3 bidding for unused elementary

Private academy hopes for new home in old building

Developer sees housing

Couple who live nearby also in running

Ecker turns lobbyist

January 05, 2000|By Larry Carson | Larry Carson,SUN STAFF

A highly regarded northwest Baltimore private school for learning disabled children is making a strong bid to buy the old Elkridge Elementary School building for a new, larger home, but the contest isn't over.

Officials of the Norbel School, a small, 20-year-old, private academy renting space at the Oheb Shalom synagogue in the 7300 block of Park Heights Ave., have hired former County Executive Charles I. "Chuck" Ecker as a lobbyist. And Howard County Executive James N. Robey, who is to decide the issue in about a month, said Maryland Secretary of Education Nancy S. Grasmick called him to praise Norbel.

"This is the perfect location for Norbel School. We need a home of our own," said Ed Ely, a Norbel board member who is senior vice president for land sales and marketing at Howard Research and Development, an affiliate of the Rouse Co. Ely, who said his son was among the school's first students, organized the acquisition effort.

Two other bidders are vying for the old school in Howard County's far northeast corner, including an experienced development team that wants to transform the building into 54 apartments for low-income elderly, and a neighboring couple who bid $100,000 but has no specific use in mind.

"I'd love to do it. I'm ready to go," Columbia developer James B. Forster said about his proposal for elderly housing.

Another option, if the bids are too far below the $900,000 appraised value, is demolishing the building and converting the 8.6 acres in the 6100 block of Old Washington Road into a park -- an idea mentioned by county Councilman Christopher J. Merdon. Demolition, however, could cost up to $300,000, said James M. Irvin, county public works director.

Robey said the county wants to get as much money as possible for the old building -- last used as a public school in 1991 -- while getting a new occupant the community can live with. County Head Start classes were held in the building until December 1998, when the old boilers failed.

"I told them my first responsibility is to the taxpayers," Robey said he told Elkridge residents at a meeting last month.

Robey and Raquel Sanudo, county administrative officer, say they face a tough decision because each proposal presents problems.

Forster, who last year completed a similar transformation at the old Cockeysville Elementary building on York Road in Baltimore County, is offering $325,000 cash for the Elkridge building and land, and would spend $3.3 million on renovations. But that deal depends on Forster's ability to assemble a package of state and federal subsidies to keep rents low, and he needs 18 months after a county decision to sell him the building to assemble his subsidies and close on the property, he said.

Forster has worked for several years developing his proposal, which includes an offer to donate a 2,500-square-foot space for a community center.

David J. and Deborah Marc, who live next to the school, put in a $100,000 bid, just to prevent a developer from buying the building cheap and using it for something objectionable, David Marc said.

Norbel's bid is for $500,000, according to documents submitted to the county, but only $200,000 of that is cash, and the school would require financing help and a special zoning exception. The remaining $300,000 of the purchase price would come in the form of tuition credits to county students sent there over the next decade. The problem, from Robey's perspective, is that the money would go to the school board, not the county's general fund.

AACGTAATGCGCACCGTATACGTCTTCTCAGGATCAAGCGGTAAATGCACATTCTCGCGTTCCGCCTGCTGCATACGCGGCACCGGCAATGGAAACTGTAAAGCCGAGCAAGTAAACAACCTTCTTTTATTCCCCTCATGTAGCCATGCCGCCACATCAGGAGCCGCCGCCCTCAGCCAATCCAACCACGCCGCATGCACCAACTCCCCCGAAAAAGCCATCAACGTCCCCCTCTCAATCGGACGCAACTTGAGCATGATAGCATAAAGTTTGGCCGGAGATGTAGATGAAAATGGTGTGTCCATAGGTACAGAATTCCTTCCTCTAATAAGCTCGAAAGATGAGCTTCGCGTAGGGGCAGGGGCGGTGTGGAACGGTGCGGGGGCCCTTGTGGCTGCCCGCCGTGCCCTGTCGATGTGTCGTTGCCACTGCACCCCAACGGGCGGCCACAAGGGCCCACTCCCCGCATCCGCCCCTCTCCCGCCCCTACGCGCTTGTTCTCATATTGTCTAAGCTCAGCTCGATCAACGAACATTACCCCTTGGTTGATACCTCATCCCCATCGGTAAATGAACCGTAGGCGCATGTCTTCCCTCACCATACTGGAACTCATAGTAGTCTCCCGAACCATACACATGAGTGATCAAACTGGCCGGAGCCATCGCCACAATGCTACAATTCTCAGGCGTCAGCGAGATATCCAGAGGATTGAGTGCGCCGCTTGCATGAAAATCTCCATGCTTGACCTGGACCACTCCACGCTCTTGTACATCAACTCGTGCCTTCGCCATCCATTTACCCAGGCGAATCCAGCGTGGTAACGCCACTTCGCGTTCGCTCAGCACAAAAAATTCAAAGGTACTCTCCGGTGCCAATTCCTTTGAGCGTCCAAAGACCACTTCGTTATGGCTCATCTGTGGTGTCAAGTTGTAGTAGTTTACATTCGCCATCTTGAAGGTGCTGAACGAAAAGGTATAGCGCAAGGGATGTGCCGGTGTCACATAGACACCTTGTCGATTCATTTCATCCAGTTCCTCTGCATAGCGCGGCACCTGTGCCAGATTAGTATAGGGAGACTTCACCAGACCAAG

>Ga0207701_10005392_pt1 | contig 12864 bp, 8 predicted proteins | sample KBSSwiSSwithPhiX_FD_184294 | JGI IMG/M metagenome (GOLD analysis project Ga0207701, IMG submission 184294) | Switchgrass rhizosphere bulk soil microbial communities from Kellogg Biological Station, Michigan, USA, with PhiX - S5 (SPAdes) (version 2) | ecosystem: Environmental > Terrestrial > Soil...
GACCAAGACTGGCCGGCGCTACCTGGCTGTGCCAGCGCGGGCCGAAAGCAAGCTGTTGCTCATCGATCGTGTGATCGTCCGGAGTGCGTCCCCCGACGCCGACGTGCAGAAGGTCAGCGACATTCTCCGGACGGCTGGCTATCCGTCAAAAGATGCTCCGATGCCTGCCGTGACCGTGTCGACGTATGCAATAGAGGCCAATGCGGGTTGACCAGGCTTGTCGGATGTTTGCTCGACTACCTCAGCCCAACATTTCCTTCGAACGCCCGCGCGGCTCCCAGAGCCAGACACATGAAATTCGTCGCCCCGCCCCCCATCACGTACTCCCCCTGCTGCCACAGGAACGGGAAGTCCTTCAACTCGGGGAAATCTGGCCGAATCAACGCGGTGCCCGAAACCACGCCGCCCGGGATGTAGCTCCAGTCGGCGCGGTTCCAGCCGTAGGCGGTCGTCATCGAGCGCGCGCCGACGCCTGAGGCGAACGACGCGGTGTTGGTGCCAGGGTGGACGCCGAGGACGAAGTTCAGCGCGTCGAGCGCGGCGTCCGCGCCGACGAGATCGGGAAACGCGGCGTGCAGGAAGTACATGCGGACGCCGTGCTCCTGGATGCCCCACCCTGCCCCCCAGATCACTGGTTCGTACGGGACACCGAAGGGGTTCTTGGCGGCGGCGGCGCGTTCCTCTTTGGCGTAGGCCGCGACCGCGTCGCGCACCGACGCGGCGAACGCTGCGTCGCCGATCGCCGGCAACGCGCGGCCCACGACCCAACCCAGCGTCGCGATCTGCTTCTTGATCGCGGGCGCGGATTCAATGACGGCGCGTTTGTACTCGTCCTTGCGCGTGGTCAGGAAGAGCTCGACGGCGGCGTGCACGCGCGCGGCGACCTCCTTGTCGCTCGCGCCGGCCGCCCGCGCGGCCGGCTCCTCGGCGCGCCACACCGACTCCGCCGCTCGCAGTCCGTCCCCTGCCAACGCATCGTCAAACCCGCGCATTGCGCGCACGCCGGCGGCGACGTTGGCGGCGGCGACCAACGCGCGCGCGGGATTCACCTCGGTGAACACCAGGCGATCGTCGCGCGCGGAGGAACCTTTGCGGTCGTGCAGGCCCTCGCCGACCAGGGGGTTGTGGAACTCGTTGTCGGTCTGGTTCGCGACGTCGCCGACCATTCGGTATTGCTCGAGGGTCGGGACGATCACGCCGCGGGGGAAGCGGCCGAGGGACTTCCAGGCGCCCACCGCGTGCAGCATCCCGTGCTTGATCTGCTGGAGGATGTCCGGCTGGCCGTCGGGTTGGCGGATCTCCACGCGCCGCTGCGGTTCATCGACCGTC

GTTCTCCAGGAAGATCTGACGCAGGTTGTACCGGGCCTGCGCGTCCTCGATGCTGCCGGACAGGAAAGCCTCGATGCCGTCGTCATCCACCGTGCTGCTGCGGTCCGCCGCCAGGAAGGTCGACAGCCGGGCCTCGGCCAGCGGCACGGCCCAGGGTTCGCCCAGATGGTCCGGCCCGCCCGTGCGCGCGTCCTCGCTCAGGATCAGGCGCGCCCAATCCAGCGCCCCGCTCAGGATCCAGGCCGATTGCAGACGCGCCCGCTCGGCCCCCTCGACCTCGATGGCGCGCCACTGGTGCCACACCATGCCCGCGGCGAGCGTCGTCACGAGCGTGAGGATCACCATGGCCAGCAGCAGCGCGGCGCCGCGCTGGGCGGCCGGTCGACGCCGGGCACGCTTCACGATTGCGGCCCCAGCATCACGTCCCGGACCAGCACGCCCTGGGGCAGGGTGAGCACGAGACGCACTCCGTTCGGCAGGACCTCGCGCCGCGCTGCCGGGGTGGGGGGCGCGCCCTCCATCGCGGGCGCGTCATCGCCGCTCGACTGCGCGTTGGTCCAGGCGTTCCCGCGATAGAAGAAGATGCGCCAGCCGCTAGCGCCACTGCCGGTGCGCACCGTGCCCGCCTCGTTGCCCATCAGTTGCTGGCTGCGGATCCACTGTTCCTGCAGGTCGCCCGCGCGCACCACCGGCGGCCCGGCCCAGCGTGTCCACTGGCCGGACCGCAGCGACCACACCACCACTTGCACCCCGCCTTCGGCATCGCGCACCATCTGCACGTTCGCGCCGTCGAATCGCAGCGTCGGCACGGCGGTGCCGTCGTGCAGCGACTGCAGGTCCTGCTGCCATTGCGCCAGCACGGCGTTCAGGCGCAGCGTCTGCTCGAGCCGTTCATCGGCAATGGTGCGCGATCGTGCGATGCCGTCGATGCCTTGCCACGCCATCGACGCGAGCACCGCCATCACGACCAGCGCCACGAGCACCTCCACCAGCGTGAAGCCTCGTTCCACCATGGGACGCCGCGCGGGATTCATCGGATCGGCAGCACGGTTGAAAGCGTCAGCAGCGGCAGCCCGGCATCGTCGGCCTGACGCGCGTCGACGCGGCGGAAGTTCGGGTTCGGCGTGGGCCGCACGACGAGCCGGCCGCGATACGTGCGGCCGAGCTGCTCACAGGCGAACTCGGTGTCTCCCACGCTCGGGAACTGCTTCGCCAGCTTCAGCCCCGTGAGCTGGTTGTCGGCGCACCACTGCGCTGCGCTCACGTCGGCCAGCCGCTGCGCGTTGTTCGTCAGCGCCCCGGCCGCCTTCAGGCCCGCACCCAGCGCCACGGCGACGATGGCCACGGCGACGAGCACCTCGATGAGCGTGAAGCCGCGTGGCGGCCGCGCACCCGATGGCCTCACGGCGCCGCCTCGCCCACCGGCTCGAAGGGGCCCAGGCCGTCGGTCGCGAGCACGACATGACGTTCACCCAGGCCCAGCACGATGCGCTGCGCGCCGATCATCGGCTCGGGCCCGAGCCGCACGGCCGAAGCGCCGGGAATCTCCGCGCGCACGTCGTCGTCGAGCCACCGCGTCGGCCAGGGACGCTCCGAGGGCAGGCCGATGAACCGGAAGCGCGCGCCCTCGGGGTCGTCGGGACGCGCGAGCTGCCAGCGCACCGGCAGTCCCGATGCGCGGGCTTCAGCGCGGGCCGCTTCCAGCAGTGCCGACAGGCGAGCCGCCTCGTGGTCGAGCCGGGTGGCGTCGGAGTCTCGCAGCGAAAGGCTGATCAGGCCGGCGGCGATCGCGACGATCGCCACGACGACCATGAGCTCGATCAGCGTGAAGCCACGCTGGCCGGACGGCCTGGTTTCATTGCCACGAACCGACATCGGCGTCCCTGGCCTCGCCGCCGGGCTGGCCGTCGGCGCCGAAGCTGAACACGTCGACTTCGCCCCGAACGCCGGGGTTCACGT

Still, the Elkridge Community Association favors Norbel obtaining the building, said Kevin Doyle, the group's president.

"From all the research we've done the school is a very good neighbor. Some people here are big on preserving the building, and this not only preserves it but preserves it as a school," Doyle said. In addition, the school would not operate 24 hours a day, seven days a week, while housing for the elderly would, he said.

"The community doesn't want the housing. They want the school," said Ecker.

Norbel now counts 22 Howard County children among its 100 students, Ely said. Howard County pays the $14,800 annual tuition per student, plus transportation costs for 13 of the children, said Ron Caplan, county schools co- ordinator.

The school provides specialized services for children who have learning disabilities that have defied county school officials' efforts to improve students' performance.

Ely said Norbel's classes have no more than 12 students, with additional help from specialists in language and attention deficit disorders. The school must vacate its rented space by June 2001, he said, because Oheb Shalom is planning a major renovation. Norbel wants larger quarters to allow expansion through grade 12, and to provide outdoor athletic fields.

The Norbel plan is to spend $3.5 million on the first phase of renovation, which would replace all heating and cooling systems, install sprinklers, restore the windows to their original appearance, install an elevator and refinish about half the building.

"When you look at where our students live, fully 90 percent live within 30 minutes of Elkridge," Ely said.

Former County Councilman Paul R. Farragut, now director of the Baltimore Metropolitan Council, has also written a letter of recommendation for the school's proposal based on his son's experiences there and Richard B. Talkin, a prominent local zoning attorney, is representing the school.

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